I'm sure we'll be talking more about all this.

David Stocker said...

I am impressed by your history of economic thought. I am not and economist (just an amateur). I am and architect/ urbanist and come though all of this from being frustrated by the ability of "planners" to "design" anything that has real life and vitality. The places I like the most are designed by everyone and no one. It's why I became interested in the favelas. They have the same patterns that are present in the really beautiful places of the world. You probably like Jane Jacobs and Christopher Alexander as well.

Of course Mises, in the Theory of Money and Credit. gets his "exchange" from Simmel. You are concentrating on monetary exchange but things like love are also exchange. You take love for the poor (a greater good) and exchange it for your time (a lesser good). We all have an ordinal system of values that we can of course criticize but money is just one means.

I don't see a scarcity for a place to live with a Rothbardian homesteading philosophy. Homesteading if land mixed with labor. Only the government gives title to someone for Montana or the Mooon for making a claim. Homesteading can be done on the land, the sea, under the ground, over the sea, under the sea and too the edges of the universe. We are lacking creativity not space. I do agree government produces a scarcity (I am not arguing for government though, I take the anarchist position). You call them squatters. I call them homesteaders and they deserve a right to title (especially the one that take government land) to exchange their homestead as they see best.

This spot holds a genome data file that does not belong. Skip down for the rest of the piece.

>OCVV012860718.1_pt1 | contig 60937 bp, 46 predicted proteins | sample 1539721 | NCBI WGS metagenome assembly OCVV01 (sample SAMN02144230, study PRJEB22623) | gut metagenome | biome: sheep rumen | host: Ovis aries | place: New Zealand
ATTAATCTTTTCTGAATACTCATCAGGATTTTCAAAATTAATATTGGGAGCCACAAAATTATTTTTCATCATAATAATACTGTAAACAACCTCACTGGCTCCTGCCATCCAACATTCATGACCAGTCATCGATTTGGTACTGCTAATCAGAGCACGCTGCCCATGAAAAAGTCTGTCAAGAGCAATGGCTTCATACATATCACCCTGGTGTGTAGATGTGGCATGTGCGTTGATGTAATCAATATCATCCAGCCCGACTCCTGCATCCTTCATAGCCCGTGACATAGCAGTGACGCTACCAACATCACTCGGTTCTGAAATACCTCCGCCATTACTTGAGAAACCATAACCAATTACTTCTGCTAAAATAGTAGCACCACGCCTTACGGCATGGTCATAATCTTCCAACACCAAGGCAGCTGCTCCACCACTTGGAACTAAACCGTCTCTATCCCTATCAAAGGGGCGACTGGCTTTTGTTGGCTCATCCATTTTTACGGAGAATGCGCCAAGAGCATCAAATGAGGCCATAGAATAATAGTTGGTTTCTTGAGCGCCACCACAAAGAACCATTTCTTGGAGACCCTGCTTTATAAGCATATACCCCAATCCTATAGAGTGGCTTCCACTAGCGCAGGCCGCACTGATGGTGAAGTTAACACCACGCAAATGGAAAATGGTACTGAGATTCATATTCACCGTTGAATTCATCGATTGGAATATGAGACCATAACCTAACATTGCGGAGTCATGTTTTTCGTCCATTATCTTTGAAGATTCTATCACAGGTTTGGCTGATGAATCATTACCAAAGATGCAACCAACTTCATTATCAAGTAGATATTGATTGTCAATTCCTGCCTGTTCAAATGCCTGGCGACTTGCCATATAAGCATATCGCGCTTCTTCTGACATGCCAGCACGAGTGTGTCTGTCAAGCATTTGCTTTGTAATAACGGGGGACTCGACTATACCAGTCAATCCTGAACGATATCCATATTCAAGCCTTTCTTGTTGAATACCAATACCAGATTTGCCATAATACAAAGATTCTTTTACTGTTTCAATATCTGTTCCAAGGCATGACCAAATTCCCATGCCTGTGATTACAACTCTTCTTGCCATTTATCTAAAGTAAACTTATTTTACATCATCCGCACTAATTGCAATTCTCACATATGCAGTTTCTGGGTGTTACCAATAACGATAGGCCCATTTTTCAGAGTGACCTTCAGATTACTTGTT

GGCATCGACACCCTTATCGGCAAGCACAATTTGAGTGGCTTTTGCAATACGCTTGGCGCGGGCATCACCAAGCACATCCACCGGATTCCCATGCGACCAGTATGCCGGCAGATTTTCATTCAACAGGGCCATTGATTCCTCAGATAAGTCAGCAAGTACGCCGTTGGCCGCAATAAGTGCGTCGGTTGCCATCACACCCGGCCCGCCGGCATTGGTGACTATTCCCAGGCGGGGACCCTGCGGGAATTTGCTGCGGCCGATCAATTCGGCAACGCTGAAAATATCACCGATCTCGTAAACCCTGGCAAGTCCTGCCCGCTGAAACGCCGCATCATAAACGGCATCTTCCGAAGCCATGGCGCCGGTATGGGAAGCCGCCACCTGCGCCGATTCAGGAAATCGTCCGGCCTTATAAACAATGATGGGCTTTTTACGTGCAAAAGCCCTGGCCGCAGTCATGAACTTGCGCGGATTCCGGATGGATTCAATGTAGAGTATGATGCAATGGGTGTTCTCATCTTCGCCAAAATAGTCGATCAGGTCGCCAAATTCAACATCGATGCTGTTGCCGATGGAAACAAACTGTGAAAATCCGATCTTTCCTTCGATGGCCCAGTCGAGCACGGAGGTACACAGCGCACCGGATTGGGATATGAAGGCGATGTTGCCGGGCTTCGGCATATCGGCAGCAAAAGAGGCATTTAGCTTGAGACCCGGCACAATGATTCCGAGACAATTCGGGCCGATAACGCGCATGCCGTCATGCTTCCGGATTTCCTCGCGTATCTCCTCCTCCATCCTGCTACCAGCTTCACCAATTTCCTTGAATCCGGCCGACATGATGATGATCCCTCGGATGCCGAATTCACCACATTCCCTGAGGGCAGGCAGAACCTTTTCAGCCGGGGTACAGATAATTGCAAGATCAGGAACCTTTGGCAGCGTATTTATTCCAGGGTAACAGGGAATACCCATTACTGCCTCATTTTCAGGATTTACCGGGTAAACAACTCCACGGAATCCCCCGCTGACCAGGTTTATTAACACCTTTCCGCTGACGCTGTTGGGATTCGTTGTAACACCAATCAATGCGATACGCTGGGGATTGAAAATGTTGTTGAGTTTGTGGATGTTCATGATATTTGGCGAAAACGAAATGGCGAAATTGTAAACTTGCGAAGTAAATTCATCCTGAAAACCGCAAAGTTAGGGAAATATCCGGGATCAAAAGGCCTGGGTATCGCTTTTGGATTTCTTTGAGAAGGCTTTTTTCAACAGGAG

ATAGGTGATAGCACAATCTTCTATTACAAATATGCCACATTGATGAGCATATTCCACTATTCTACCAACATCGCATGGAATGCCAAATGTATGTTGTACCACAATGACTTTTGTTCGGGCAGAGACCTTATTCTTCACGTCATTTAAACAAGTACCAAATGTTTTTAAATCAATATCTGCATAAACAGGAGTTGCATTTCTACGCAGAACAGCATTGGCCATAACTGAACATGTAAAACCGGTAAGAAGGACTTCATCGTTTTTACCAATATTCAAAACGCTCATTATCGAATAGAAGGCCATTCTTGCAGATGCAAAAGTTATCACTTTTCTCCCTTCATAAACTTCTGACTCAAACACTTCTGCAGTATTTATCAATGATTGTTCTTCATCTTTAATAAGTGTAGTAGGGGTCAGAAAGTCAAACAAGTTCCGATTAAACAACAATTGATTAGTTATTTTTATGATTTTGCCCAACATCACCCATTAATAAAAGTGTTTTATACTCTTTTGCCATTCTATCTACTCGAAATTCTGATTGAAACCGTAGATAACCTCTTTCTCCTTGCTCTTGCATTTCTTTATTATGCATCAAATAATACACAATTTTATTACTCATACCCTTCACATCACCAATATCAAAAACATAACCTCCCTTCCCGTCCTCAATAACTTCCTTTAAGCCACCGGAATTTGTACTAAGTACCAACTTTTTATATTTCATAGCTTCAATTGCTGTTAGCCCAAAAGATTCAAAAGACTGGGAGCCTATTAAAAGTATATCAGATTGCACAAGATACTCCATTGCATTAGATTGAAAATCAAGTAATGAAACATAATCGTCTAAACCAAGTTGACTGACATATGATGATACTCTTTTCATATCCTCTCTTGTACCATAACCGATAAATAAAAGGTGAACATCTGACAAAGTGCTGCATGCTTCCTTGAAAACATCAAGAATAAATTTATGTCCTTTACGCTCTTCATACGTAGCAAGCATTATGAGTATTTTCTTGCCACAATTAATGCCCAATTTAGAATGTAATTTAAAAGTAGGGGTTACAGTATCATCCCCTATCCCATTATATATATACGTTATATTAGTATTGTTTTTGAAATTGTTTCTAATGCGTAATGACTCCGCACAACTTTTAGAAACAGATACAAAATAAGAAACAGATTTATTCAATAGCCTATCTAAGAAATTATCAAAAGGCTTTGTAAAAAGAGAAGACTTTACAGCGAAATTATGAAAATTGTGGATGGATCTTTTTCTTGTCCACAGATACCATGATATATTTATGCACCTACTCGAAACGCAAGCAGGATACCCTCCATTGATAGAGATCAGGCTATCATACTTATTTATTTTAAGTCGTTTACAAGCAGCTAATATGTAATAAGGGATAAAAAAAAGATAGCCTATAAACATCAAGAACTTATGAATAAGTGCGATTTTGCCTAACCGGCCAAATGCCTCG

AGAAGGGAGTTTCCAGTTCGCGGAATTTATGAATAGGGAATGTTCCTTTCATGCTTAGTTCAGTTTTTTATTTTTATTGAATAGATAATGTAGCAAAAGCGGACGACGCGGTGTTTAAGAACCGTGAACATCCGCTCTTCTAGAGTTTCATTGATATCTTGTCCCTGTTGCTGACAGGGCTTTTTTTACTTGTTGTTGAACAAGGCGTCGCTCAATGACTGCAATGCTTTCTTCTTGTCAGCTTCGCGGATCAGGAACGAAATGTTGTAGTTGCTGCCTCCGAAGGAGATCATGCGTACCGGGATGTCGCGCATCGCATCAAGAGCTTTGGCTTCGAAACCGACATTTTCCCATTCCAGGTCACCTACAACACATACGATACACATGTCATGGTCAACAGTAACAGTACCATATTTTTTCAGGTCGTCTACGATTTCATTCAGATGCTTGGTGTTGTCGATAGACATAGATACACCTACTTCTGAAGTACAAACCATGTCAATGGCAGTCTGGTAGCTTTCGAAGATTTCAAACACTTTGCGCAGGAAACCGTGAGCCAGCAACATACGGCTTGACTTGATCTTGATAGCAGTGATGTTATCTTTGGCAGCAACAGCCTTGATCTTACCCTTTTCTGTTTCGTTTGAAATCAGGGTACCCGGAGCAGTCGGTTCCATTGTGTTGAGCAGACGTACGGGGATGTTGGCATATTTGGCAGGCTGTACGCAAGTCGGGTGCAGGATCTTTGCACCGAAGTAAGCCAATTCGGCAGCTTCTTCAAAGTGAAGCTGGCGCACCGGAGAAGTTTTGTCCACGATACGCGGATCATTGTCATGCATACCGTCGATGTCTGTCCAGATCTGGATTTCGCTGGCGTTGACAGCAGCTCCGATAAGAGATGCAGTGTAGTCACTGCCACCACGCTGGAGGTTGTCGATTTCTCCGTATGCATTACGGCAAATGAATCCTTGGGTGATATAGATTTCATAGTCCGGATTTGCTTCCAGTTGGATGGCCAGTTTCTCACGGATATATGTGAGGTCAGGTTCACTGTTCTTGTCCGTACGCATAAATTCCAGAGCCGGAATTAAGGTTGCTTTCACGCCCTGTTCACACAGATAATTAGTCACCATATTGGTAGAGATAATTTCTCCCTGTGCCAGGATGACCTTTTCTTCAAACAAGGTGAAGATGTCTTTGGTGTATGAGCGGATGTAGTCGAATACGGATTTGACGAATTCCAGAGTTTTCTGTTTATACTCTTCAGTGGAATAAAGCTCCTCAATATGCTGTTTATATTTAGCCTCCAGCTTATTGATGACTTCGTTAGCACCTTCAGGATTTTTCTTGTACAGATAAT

As far as taxation, we agree. The poor get a lose/ lose. I just argue that so does the system A economy. At best they get a lose/ sometimes win system. There are winners but that is the politicians and the "crony" capitialist.

As far as logic, at least Aristolian logic, you can't use the word "decent" logic. The properties are consitant, valid, complete and sound. Decent is a value judgment (gravity is so unfair). The Austrians are looking for true, they are not deciding if it is decent.

One other point, I understand that you are arguing factuals and I get to argue counterfactuals. It is one reason that I like your work so much. To these TED audiences you are taking what everyone considers factuals (favelas aa nothing but bad) and presenting something that is something like a counterfactual as a real challenge to your audience. I am just saying that counter factuals are worth considering in seeing in finding the help that the world needs.